The tale of the tails

The Washington Post Sunday - - METRO - John Kelly’s Washington Have a ques­tion about the Washington area? Send it to an­swer­man@wash­post.com. To see pre­vi­ous col­umns, go to wash­ing­ton­post.com/johnkelly.

A District reader tells An­swer Man that he was sur­prised to see an adult red fox in his back yard. Just how com­mon are foxes here?

I grew up near Seat­tle and I am used to ur­ban wildlife, es­pe­cially rac­coons. I live be­tween 13th and 14th streets on T Street NW, and last week I saw an adult red fox in my back­yard. I was too slow to get a pic­ture, and it scur­ried off into an al­ley. Are foxes com­mon in the area?

— James McAl­lis­ter, Washington

Let’s put it this way: Foxes are not un­com­mon.

Ob­vi­ously, you’ll find them in Rock Creek Park, that won­der­ful slice of na­ture that hangs down like a leafy, green uvula.

“There’s al­ways been foxes in the park,” said Ken Fere­bee, Rock Creek’s nat­u­ral re­source man­age­ment spe­cial­ist. “I per­son­ally think there’s more now than there used to be. I’m not sure why that is. It’s the per­fect sit­u­a­tion for them, hav­ing wooded ar­eas, then hav­ing all the neigh­bor­hoods around. There are am­ple food sources and plenty of places for them to shel­ter.”

Foxes are fre­quently seen on streets that bor­der the park, and it’s not un­usual for them to ven­ture even fur­ther afield. “Their range can be that large,” Ken said. “They’ve adapted to the point where they can cre­ate a den site that doesn’t need to be in a wooded area. It could be un­der a house, in an al­ley, un­der some­body’s garage or stor­age shed. It’s con­ceiv­able they’ve es­tab­lished an area around Lo­gan Cir­cle. They don’t need a lot, really.”

What foxes do need be­sides shel­ter is food. And Washington — from forested Rock Creek Park to the mean streets of Lo­gan Cir­cle and Columbia Heights — is a big buf­fet ta­ble. Their prin­ci­pal food source is small mam­mals: mice, squir­rels, chip­munks . . . and rats.

“There’s prob­a­bly plenty of food down there,” Ken said of reader James’s neigh­bor­hood. “A fox will get into trash, too, if there’s an op­por­tu­nity.”

Scott Giacoppo, vice pres­i­dent of ex­ter­nal af­fairs for the Washington Hu­mane So­ci­ety, said mild win­ters can re­sult in a rise in wild an­i­mal pop­u­la­tions.

“There’s a like­li­hood that more kits from foxes — more rac­coons and pos­sums — will sur­vive to have an ex­tended life ex­pectancy,” Scott said.

The re­la­tion­ship be­tween an­i­mals and hu­mans can some­times be an un­easy one. Foxes do get ra­bies. When they do, they can be es­pe­cially ag­gres­sive. They will chase hu­mans and can bite them, as hap­pened to a woman last week in Rock Creek Park.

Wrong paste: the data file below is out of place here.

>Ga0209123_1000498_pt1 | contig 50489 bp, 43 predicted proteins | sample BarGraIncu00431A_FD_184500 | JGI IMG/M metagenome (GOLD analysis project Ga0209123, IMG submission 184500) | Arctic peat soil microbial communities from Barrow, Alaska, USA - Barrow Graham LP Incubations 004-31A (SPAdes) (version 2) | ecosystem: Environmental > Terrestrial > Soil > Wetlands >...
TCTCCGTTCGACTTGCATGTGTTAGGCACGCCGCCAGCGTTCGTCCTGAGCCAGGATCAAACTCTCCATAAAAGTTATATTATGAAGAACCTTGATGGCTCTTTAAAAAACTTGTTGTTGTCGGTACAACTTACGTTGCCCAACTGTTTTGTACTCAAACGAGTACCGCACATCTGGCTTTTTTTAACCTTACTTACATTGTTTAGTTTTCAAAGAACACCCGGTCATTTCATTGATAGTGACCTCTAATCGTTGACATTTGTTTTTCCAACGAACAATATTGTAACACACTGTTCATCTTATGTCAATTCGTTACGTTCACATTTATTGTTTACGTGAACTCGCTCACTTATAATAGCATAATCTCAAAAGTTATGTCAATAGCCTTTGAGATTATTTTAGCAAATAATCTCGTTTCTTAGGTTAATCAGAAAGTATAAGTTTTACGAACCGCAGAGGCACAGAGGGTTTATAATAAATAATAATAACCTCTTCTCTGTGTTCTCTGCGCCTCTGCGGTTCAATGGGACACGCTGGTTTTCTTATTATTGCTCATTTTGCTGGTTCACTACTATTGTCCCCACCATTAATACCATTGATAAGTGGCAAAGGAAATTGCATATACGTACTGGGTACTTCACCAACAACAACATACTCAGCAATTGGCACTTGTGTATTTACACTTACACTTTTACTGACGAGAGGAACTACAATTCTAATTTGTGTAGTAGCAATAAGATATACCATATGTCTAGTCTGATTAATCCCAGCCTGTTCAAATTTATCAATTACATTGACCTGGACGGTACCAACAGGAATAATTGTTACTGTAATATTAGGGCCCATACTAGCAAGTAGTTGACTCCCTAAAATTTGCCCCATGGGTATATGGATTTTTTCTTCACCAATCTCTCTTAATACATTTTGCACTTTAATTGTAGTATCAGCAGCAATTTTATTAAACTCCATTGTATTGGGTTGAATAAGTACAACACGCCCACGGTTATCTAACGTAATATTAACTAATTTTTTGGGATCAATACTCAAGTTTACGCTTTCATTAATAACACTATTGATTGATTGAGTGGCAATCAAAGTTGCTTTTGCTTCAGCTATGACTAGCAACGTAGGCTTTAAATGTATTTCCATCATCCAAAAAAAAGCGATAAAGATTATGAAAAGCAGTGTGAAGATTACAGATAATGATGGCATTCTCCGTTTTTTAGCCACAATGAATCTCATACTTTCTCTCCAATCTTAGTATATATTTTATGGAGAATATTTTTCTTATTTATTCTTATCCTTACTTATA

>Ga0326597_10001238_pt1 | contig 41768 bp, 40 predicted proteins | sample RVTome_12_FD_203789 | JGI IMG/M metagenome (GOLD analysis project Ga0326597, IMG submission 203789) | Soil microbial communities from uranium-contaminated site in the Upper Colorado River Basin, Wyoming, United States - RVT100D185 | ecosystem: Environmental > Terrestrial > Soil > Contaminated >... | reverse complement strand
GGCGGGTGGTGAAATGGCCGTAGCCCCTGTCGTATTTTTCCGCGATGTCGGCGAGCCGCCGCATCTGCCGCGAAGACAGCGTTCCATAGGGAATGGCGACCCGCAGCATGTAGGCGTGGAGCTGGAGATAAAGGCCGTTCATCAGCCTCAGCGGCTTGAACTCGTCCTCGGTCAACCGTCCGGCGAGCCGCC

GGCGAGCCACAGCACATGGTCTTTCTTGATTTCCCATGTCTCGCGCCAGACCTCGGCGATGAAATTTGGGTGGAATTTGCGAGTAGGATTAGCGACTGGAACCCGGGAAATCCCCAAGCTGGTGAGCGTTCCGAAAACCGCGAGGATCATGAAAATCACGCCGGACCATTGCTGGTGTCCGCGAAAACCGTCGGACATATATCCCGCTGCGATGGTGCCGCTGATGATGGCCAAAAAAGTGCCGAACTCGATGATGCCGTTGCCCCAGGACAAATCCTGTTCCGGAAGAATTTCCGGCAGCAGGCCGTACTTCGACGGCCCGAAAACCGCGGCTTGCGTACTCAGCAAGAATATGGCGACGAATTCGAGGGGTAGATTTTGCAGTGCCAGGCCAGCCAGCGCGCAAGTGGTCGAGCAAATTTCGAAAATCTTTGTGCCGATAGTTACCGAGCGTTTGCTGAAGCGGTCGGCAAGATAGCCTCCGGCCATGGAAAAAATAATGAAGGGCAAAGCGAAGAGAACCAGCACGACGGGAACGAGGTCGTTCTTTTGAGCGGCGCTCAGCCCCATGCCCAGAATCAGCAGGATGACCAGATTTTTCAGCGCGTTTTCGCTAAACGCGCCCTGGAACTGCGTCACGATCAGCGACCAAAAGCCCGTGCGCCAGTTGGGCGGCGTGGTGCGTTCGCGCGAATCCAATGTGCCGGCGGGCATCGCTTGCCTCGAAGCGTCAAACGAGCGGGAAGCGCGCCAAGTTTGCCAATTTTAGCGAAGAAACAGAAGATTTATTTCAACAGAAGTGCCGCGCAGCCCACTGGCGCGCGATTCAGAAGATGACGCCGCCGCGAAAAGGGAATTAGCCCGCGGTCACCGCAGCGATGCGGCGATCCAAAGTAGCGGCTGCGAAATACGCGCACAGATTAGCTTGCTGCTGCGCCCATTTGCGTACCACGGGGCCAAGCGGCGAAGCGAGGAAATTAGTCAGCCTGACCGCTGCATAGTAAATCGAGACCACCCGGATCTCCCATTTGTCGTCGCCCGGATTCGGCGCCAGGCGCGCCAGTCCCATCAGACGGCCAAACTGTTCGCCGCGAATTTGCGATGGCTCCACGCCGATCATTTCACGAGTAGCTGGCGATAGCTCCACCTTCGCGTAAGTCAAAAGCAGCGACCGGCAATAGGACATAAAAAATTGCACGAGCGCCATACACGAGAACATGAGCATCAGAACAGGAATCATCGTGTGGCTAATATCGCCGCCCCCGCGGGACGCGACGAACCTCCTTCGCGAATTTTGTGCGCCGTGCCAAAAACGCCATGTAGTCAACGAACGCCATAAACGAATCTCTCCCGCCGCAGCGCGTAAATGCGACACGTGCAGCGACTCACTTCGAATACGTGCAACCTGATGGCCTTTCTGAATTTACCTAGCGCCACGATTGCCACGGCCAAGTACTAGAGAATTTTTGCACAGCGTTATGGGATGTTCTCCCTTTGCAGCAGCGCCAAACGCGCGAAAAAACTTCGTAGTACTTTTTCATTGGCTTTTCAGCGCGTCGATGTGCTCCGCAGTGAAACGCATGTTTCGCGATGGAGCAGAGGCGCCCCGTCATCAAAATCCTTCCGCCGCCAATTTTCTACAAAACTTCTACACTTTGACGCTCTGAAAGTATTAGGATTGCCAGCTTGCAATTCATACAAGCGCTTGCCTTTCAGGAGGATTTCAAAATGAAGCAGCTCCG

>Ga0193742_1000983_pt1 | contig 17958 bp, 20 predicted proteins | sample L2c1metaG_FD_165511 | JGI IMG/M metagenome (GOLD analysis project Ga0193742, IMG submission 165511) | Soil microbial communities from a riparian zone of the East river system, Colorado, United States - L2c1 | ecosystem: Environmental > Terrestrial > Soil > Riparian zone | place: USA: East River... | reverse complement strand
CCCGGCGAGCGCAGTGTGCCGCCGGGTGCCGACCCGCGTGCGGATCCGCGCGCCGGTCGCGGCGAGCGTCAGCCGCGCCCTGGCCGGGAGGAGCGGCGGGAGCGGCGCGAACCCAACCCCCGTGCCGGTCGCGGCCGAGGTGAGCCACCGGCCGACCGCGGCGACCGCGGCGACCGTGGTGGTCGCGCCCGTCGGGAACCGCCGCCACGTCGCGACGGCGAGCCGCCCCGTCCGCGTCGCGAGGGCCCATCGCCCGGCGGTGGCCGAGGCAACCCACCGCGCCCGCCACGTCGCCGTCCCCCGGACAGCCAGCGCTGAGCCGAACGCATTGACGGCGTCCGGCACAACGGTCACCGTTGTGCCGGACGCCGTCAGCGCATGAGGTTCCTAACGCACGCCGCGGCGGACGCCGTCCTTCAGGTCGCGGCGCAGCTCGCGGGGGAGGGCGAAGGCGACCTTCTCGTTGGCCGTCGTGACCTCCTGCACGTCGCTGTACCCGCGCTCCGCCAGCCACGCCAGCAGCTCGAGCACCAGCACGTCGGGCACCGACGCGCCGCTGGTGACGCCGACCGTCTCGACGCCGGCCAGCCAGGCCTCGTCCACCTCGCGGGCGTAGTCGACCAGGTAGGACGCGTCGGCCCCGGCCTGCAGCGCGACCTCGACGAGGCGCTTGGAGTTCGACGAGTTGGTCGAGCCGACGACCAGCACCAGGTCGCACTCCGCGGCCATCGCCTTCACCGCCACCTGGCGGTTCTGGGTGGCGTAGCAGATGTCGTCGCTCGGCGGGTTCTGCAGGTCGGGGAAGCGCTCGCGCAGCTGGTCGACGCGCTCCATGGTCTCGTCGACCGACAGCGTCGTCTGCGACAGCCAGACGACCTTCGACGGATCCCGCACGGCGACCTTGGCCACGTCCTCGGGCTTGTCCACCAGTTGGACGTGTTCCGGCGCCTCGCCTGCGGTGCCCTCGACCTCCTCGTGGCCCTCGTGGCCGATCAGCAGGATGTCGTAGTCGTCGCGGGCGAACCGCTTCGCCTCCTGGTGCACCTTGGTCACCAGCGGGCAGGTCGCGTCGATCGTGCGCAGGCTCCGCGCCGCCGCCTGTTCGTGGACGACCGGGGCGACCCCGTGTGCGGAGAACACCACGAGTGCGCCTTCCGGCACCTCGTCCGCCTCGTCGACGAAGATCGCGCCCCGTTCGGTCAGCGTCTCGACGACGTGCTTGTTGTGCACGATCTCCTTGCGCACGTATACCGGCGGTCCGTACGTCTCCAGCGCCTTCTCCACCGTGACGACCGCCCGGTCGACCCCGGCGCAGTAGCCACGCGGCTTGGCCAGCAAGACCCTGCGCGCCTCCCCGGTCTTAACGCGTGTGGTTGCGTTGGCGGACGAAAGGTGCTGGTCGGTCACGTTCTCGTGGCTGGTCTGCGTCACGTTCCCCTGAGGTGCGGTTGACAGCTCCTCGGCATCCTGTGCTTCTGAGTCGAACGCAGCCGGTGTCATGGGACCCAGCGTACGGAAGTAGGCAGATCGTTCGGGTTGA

“A fox poses no threat to you and your fam­ily, un­less [it’s] sick or in­jured,” Scott said.

Although foxes are pri­mar­ily dusk and dawn an­i­mals, Scott said that one of them be­ing out in the day doesn’t nec­es­sar­ily mean it’s sick. If the an­i­mal looks healthy — with a shiny coat and clear eyes — and isn’t act­ing ab­nor­mally, it needn’t be feared.

“We would ad­vise peo­ple to ad­mire their beauty,” Scott said. “Take a pic­ture. Never ap­proach them. If they’re hang­ing around the yard, I would start look­ing for rea­sons why.” Make sure trash is se­cured, and if you have a bird feeder, clean up dropped seeds and shells reg­u­larly.

Ken said the fox’s only nat­u­ral preda­tor around here is the coy­ote. That’s right: Coy­otes have been in Rock Creek Park since at least 2004. “We’ve seen one as re­cently as Novem­ber of last year,” Ken said. He gets about eight to 10 coy­ote-sight­ing re­ports an­nu­ally.

“I think the size of the park is go­ing to limit their pop­u­la­tion,” Ken said. They need more room than foxes. They, too, can ven­ture out of the park.

“I haven’t heard a lot of sto­ries in this area of coy­otes be­ing ag­gres­sive,” Ken said. “They can get ag­gres­sive if peo­ple start feed­ing them. Then they’re go­ing to be ex­pect­ing food and as­so­ci­at­ing food with hu­mans.”

Coy­otes can get about as big as a Ger­man shep­herd (or about twice the size of a fox). Ken said he’s heard re­ports of coy­otes tak­ing pets, but he’s doubt­ful that hap­pens very fre­quently. Coy­otes eat the same things as foxes, along with ev­ery­thing from frogs to acorns. Although a hun­gry coy­ote may go af­ter a Chi­huahua in the yard, it wouldn’t be its top food choice.

“There’s been some re­search done out in the Los An­ge­les area and Chicago, where they’ve looked at some di­ets of coy­otes,” Ken said. “They found that only 1 to 2 per­cent of it is pets.”

Whether it’s foxes or coy­otes, re­mem­ber: It’s an ur­ban jun­gle out there.

MITCH MO­RASKI/AS­SO­CI­ATED PRESS

A young red fox stands in the tall grass in Water­bury, Vt. Foxes can of­ten be found in Rock Creek Park, where woods sur­rounded by neigh­bor­hoods of­fer them plenty of food and shel­ter.

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